She’ll also do squats, lunges and planks, sometimes adding those into her runs or hikes to turn them into a full-body workout. “Just getting your body down to the ground and back up burns calories,” Clark said. Playgrounds offer outdoor equipment good for chin-ups and pullups.
“Once you get out the door, that’s the key,” she said. “That, and the proper clothing, and that’s not as expensive as you might think.” There are local discount stores that offer synthetic, water repellant and merino wool clothing that’s great for layering.
Several days a week she watches her grandchildren, and she prefers to spend much of her time with them outdoors. With layered clothing and snack breaks, the kids stay comfortable.
Trail House in Frederick has been supplying Frederick hikers for 36 years. Drennan Hicks and his wife, Katie, co-own the store. “I used to work as a trail guide, and we would stop and take layers off to encourage hikers to think about doing that,” Drennan Hicks said. Sweating through layers can make you feel colder.
“I spent a lot of time in Vermont, where it might be 15 below, but people are still outside,” he said. Even when there’s snow on the ground, snowshoeing and cross-country skiing are options with the right clothing and gear. “We have some awesome places to hike around here close by, like Gambrill and the (Frederick) Watershed,” he said.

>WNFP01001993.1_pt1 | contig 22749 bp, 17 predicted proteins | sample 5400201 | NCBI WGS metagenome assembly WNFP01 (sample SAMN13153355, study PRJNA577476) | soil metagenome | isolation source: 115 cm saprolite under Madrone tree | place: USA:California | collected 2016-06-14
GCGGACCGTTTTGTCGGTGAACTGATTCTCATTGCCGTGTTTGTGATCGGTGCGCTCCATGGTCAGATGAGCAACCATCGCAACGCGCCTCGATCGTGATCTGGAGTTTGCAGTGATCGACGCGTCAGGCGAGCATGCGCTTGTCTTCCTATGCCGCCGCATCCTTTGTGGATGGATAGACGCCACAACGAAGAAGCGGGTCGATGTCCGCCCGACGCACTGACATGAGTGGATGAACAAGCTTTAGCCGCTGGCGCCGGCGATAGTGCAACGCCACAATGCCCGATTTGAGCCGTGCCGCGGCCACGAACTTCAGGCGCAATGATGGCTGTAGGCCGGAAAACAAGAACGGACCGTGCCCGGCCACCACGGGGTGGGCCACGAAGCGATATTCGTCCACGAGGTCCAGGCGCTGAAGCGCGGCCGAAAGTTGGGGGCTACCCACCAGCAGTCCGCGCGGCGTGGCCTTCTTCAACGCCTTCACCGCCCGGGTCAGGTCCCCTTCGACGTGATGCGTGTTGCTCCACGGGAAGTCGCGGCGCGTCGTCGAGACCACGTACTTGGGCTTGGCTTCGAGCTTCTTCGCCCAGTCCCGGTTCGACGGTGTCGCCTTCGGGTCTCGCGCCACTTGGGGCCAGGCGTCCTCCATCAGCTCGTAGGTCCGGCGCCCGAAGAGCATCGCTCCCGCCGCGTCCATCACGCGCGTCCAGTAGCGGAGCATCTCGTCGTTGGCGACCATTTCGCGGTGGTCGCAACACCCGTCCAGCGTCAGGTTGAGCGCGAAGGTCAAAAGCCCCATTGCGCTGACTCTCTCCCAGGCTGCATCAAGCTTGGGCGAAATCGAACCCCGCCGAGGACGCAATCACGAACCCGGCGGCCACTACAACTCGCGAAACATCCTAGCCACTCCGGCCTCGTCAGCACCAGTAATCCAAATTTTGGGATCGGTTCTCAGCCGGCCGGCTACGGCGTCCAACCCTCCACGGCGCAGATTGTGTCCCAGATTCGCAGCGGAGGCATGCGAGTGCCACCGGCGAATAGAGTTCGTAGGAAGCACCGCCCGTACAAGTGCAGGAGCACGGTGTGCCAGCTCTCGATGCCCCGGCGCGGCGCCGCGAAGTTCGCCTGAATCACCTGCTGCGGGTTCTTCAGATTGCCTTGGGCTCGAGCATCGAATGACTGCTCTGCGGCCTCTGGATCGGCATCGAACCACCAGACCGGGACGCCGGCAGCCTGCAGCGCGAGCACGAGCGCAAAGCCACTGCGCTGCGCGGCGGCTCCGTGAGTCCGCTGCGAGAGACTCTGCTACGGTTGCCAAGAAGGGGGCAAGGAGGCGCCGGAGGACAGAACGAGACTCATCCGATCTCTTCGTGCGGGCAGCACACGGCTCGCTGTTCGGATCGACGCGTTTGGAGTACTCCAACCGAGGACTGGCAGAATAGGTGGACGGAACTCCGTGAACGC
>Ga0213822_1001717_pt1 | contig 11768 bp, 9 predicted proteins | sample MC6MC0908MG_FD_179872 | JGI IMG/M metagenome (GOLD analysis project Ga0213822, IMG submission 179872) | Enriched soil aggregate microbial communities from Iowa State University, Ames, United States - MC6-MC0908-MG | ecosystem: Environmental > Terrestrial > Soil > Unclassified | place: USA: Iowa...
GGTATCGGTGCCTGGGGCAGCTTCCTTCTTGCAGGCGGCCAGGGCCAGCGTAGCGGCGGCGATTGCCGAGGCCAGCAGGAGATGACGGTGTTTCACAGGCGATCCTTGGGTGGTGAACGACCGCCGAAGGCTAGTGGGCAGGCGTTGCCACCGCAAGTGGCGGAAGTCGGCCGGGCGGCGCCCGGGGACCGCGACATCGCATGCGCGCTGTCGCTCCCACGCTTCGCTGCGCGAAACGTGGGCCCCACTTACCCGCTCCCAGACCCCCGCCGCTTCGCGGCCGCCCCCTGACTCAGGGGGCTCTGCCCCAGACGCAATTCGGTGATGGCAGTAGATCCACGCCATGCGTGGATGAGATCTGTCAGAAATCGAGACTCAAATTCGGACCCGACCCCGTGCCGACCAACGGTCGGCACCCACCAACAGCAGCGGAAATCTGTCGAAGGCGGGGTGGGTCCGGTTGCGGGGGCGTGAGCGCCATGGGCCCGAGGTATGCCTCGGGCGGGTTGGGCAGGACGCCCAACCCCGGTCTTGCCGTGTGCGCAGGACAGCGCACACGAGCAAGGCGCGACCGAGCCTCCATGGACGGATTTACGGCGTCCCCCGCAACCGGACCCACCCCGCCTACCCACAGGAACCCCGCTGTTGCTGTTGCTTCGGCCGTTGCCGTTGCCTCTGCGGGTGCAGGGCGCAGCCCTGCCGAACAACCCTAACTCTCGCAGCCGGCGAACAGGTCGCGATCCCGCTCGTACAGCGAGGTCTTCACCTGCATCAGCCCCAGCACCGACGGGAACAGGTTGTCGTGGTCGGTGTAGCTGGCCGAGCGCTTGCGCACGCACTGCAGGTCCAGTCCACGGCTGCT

Food and hydration are key to winter hiking, he said. You might not think you’re thirsty, but water is important. Hot tea, hot chocolate and hot cider can be treats for winter hikers. He recommends carrying dried chocolate or cider packets with a tiny portable stove, which can turn a short hike into a winter delight for kids, he said. “They won’t remember the cold, but they’ll remember the hot chocolate,” he said. It’s also important to bring snacks, because food helps keep you and your kids warmer.
While expensive hiking boots aren’t necessary, footwear that can hold up to rocks is recommended. “We’ve had a lot of people realize tennis shoes aren’t good for hiking,” he said. Products like Hot Hands and Toasty Toes can keep the extremities warm.
Tammy McCorkle is a retired Maryland park ranger who lives in Frederick. She still hikes in the parks that used to be her office, and she welcomes the number of new hikers that have discovered the outdoor trails in and around Frederick since the pandemic began in earnest in March.